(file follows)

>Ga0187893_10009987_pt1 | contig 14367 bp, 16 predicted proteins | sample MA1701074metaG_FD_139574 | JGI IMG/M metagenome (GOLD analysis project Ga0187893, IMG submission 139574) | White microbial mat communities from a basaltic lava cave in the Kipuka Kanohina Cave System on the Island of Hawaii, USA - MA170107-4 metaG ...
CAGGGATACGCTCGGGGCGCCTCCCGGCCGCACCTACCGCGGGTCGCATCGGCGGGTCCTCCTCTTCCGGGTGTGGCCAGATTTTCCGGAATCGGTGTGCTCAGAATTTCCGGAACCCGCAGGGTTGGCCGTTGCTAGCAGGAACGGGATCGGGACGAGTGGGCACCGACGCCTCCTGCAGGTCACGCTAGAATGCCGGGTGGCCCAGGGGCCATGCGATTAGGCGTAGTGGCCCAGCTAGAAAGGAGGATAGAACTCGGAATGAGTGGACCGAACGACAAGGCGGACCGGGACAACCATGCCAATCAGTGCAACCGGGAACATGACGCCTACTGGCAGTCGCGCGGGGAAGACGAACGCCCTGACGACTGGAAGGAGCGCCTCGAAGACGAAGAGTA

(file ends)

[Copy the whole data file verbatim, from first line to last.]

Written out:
>Ga0187893_10009987_pt1 | contig 14367 bp, 16 predicted proteins | sample MA1701074metaG_FD_139574 | JGI IMG/M metagenome (GOLD analysis project Ga0187893, IMG submission 139574) | White microbial mat communities from a basaltic lava cave in the Kipuka Kanohina Cave System on the Island of Hawaii, USA - MA170107-4 metaG ...
CAGGGATACGCTCGGGGCGCCTCCCGGCCGCACCTACCGCGGGTCGCATCGGCGGGTCCTCCTCTTCCGGGTGTGGCCAGATTTTCCGGAATCGGTGTGCTCAGAATTTCCGGAACCCGCAGGGTTGGCCGTTGCTAGCAGGAACGGGATCGGGACGAGTGGGCACCGACGCCTCCTGCAGGTCACGCTAGAATGCCGGGTGGCCCAGGGGCCATGCGATTAGGCGTAGTGGCCCAGCTAGAAAGGAGGATAGAACTCGGAATGAGTGGACCGAACGACAAGGCGGACCGGGACAACCATGCCAATCAGTGCAACCGGGAACATGACGCCTACTGGCAGTCGCGCGGGGAAGACGAACGCCCTGACGACTGGAAGGAGCGCCTCGAAGACGAAGAGTA